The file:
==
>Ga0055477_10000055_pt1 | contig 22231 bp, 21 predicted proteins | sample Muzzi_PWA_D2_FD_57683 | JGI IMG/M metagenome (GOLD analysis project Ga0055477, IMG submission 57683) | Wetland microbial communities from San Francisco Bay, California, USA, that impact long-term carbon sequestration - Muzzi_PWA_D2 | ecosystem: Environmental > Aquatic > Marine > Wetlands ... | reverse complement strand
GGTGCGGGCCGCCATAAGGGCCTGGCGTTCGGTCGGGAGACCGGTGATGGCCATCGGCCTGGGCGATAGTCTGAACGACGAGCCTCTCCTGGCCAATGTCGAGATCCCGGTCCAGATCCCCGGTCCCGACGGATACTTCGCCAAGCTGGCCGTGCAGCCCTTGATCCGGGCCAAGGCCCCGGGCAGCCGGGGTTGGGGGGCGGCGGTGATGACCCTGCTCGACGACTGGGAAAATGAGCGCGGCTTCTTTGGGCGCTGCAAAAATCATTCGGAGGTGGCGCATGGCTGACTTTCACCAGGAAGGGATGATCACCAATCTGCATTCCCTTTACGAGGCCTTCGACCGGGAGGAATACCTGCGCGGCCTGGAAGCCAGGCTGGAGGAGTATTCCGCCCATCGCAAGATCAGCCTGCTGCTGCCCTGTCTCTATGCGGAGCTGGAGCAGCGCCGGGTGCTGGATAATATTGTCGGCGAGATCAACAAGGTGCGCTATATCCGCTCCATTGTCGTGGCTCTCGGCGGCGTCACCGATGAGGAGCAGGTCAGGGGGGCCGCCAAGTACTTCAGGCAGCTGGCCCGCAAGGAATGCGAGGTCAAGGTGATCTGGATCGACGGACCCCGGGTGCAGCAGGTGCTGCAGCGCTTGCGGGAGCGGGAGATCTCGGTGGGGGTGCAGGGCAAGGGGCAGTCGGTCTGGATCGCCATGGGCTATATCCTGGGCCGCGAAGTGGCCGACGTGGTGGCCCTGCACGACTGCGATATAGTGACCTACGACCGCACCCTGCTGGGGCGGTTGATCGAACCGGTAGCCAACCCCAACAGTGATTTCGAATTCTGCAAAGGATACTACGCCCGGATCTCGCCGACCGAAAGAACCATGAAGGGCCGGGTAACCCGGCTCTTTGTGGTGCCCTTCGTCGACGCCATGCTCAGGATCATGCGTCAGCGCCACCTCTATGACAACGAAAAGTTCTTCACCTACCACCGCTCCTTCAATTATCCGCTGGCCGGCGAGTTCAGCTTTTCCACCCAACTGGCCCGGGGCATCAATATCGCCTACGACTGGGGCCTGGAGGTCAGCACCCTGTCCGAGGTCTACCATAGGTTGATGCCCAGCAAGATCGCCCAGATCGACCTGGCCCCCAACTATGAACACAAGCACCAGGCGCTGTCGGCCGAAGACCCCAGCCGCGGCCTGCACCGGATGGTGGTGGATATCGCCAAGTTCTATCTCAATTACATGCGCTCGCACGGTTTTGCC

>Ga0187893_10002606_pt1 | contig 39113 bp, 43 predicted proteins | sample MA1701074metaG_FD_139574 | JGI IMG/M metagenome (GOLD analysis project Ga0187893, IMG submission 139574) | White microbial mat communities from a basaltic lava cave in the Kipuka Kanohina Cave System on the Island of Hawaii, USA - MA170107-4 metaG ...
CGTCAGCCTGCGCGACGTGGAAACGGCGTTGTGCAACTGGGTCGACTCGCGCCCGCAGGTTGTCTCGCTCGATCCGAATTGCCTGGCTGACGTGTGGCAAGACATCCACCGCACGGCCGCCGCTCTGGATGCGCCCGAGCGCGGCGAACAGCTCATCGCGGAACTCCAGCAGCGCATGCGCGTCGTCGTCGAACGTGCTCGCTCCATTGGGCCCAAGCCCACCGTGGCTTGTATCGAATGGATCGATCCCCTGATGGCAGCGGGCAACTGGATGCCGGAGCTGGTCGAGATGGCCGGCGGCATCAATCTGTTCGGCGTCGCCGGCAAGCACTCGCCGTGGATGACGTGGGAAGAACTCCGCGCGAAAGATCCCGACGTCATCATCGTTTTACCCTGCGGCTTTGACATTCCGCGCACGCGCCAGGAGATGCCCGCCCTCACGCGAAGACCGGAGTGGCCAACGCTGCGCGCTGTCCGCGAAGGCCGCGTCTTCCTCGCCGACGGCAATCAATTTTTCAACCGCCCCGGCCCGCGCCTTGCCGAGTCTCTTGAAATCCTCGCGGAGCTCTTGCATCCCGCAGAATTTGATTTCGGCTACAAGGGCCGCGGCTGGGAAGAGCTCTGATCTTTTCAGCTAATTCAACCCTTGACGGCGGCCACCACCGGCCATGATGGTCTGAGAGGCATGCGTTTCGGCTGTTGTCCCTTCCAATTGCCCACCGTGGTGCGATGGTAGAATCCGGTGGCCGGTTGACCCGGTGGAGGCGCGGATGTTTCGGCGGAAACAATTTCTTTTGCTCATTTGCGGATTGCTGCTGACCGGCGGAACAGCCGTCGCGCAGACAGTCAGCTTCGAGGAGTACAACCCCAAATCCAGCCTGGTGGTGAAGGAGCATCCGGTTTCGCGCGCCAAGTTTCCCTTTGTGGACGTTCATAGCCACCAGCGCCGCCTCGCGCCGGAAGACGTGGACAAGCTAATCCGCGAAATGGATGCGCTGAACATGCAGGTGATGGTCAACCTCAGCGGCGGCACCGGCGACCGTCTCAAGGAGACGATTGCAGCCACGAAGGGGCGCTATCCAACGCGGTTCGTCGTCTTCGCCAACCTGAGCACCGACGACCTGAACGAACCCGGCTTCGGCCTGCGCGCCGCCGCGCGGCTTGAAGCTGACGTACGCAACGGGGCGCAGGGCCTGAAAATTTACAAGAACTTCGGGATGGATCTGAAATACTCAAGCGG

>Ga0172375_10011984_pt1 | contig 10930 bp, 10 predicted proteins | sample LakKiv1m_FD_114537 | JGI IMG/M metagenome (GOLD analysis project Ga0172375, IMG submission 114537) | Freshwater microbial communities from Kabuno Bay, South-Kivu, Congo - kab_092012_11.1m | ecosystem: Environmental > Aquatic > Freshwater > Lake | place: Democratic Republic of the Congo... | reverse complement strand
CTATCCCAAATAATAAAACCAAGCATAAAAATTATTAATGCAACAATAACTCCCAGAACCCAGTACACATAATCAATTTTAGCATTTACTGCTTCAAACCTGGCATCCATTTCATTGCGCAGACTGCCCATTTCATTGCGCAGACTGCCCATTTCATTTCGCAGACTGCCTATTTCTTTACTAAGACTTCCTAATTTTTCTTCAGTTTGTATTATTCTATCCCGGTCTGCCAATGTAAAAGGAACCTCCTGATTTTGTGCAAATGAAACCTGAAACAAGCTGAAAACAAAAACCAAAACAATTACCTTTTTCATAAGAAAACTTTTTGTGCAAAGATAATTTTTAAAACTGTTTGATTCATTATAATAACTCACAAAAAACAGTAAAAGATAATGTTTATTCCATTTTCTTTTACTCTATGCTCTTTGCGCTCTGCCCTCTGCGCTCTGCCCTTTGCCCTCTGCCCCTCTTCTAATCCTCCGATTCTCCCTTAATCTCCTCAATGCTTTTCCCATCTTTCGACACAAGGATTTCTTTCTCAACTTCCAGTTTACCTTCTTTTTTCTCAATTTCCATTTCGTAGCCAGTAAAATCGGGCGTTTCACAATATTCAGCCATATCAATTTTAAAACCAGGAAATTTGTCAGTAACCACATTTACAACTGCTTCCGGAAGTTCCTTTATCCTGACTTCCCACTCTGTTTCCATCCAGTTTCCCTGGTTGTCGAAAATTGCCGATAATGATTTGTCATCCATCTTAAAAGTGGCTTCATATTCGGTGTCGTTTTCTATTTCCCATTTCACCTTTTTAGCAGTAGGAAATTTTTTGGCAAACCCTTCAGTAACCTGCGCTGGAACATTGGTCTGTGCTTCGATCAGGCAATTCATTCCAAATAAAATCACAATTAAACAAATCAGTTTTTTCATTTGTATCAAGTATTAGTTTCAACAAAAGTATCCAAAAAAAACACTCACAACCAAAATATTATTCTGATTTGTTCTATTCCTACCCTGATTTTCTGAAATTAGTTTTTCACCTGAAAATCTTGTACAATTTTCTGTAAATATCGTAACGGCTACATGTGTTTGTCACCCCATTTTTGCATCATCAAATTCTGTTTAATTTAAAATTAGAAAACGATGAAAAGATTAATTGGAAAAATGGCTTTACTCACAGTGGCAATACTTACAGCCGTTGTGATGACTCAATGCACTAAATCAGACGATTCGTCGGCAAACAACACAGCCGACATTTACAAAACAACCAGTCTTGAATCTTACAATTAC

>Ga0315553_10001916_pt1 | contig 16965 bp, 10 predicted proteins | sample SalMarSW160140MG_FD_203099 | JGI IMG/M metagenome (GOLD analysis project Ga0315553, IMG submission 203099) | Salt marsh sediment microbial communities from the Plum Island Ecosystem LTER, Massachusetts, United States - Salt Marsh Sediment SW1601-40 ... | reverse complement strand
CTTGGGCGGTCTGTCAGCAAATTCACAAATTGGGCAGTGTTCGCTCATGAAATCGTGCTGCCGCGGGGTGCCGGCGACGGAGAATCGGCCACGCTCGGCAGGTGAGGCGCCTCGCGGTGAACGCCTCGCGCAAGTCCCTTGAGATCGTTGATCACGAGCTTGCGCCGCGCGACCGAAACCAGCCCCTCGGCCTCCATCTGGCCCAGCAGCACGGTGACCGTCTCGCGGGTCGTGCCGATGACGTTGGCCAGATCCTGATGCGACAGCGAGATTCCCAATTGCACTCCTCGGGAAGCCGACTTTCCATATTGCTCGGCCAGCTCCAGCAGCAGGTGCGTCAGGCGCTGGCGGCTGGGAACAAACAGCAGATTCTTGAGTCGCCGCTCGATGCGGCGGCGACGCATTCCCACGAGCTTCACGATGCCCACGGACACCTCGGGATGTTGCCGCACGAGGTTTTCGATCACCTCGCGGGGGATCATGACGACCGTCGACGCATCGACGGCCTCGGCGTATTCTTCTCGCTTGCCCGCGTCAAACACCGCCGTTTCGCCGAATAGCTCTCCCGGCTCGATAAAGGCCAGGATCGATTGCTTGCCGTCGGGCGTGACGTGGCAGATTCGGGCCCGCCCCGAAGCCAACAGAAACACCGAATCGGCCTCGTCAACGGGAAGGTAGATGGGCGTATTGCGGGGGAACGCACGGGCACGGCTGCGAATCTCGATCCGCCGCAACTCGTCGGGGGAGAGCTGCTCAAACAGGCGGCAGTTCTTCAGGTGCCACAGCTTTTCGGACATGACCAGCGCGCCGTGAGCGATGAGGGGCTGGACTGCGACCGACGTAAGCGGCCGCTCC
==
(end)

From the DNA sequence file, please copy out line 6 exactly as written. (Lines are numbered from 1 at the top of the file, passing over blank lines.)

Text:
CTATCCCAAATAATAAAACCAAGCATAAAAATTATTAATGCAACAATAACTCCCAGAACCCAGTACACATAATCAATTTTAGCATTTACTGCTTCAAACCTGGCATCCATTTCATTGCGCAGACTGCCCATTTCATTGCGCAGACTGCCCATTTCATTTCGCAGACTGCCTATTTCTTTACTAAGACTTCCTAATTTTTCTTCAGTTTGTATTATTCTATCCCGGTCTGCCAATGTAAAAGGAACCTCCTGATTTTGTGCAAATGAAACCTGAAACAAGCTGAAAACAAAAACCAAAACAATTACCTTTTTCATAAGAAAACTTTTTGTGCAAAGATAATTTTTAAAACTGTTTGATTCATTATAATAACTCACAAAAAACAGTAAAAGATAATGTTTATTCCATTTTCTTTTACTCTATGCTCTTTGCGCTCTGCCCTCTGCGCTCTGCCCTTTGCCCTCTGCCCCTCTTCTAATCCTCCGATTCTCCCTTAATCTCCTCAATGCTTTTCCCATCTTTCGACACAAGGATTTCTTTCTCAACTTCCAGTTTACCTTCTTTTTTCTCAATTTCCATTTCGTAGCCAGTAAAATCGGGCGTTTCACAATATTCAGCCATATCAATTTTAAAACCAGGAAATTTGTCAGTAACCACATTTACAACTGCTTCCGGAAGTTCCTTTATCCTGACTTCCCACTCTGTTTCCATCCAGTTTCCCTGGTTGTCGAAAATTGCCGATAATGATTTGTCATCCATCTTAAAAGTGGCTTCATATTCGGTGTCGTTTTCTATTTCCCATTTCACCTTTTTAGCAGTAGGAAATTTTTTGGCAAACCCTTCAGTAACCTGCGCTGGAACATTGGTCTGTGCTTCGATCAGGCAATTCATTCCAAATAAAATCACAATTAAACAAATCAGTTTTTTCATTTGTATCAAGTATTAGTTTCAACAAAAGTATCCAAAAAAAACACTCACAACCAAAATATTATTCTGATTTGTTCTATTCCTACCCTGATTTTCTGAAATTAGTTTTTCACCTGAAAATCTTGTACAATTTTCTGTAAATATCGTAACGGCTACATGTGTTTGTCACCCCATTTTTGCATCATCAAATTCTGTTTAATTTAAAATTAGAAAACGATGAAAAGATTAATTGGAAAAATGGCTTTACTCACAGTGGCAATACTTACAGCCGTTGTGATGACTCAATGCACTAAATCAGACGATTCGTCGGCAAACAACACAGCCGACATTTACAAAACAACCAGTCTTGAATCTTACAATTAC